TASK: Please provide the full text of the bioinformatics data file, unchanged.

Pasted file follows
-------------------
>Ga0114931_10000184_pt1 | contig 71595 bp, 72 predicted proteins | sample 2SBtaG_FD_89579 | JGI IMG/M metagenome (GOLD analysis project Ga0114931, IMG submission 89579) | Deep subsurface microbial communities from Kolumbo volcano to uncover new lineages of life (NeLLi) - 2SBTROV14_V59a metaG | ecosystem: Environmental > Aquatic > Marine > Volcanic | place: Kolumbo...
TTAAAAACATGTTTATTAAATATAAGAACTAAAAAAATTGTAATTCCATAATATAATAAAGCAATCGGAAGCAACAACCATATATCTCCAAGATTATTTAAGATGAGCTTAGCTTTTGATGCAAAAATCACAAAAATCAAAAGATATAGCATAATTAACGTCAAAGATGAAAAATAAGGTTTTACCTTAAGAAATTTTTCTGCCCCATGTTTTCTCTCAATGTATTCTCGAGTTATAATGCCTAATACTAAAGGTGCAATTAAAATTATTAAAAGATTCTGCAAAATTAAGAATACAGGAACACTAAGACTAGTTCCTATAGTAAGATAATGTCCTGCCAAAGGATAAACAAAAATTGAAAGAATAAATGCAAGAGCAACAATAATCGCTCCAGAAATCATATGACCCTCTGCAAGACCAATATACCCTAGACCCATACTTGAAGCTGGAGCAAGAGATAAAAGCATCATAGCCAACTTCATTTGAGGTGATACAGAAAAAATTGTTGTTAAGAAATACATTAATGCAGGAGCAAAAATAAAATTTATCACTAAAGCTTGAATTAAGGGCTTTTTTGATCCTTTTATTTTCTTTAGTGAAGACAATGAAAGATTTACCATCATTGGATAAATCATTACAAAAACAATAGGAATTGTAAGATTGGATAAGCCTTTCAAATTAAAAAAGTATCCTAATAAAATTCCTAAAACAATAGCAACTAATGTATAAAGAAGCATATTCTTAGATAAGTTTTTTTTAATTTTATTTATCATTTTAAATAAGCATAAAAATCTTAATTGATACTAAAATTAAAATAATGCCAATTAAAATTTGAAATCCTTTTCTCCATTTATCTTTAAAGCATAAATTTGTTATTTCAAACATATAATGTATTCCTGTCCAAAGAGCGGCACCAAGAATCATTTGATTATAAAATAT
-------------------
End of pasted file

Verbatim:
>Ga0114931_10000184_pt1 | contig 71595 bp, 72 predicted proteins | sample 2SBtaG_FD_89579 | JGI IMG/M metagenome (GOLD analysis project Ga0114931, IMG submission 89579) | Deep subsurface microbial communities from Kolumbo volcano to uncover new lineages of life (NeLLi) - 2SBTROV14_V59a metaG | ecosystem: Environmental > Aquatic > Marine > Volcanic | place: Kolumbo...
TTAAAAACATGTTTATTAAATATAAGAACTAAAAAAATTGTAATTCCATAATATAATAAAGCAATCGGAAGCAACAACCATATATCTCCAAGATTATTTAAGATGAGCTTAGCTTTTGATGCAAAAATCACAAAAATCAAAAGATATAGCATAATTAACGTCAAAGATGAAAAATAAGGTTTTACCTTAAGAAATTTTTCTGCCCCATGTTTTCTCTCAATGTATTCTCGAGTTATAATGCCTAATACTAAAGGTGCAATTAAAATTATTAAAAGATTCTGCAAAATTAAGAATACAGGAACACTAAGACTAGTTCCTATAGTAAGATAATGTCCTGCCAAAGGATAAACAAAAATTGAAAGAATAAATGCAAGAGCAACAATAATCGCTCCAGAAATCATATGACCCTCTGCAAGACCAATATACCCTAGACCCATACTTGAAGCTGGAGCAAGAGATAAAAGCATCATAGCCAACTTCATTTGAGGTGATACAGAAAAAATTGTTGTTAAGAAATACATTAATGCAGGAGCAAAAATAAAATTTATCACTAAAGCTTGAATTAAGGGCTTTTTTGATCCTTTTATTTTCTTTAGTGAAGACAATGAAAGATTTACCATCATTGGATAAATCATTACAAAAACAATAGGAATTGTAAGATTGGATAAGCCTTTCAAATTAAAAAAGTATCCTAATAAAATTCCTAAAACAATAGCAACTAATGTATAAAGAAGCATATTCTTAGATAAGTTTTTTTTAATTTTATTTATCATTTTAAATAAGCATAAAAATCTTAATTGATACTAAAATTAAAATAATGCCAATTAAAATTTGAAATCCTTTTCTCCATTTATCTTTAAAGCATAAATTTGTTATTTCAAACATATAATGTATTCCTGTCCAAAGAGCGGCACCAAGAATCATTTGATTATAAAATAT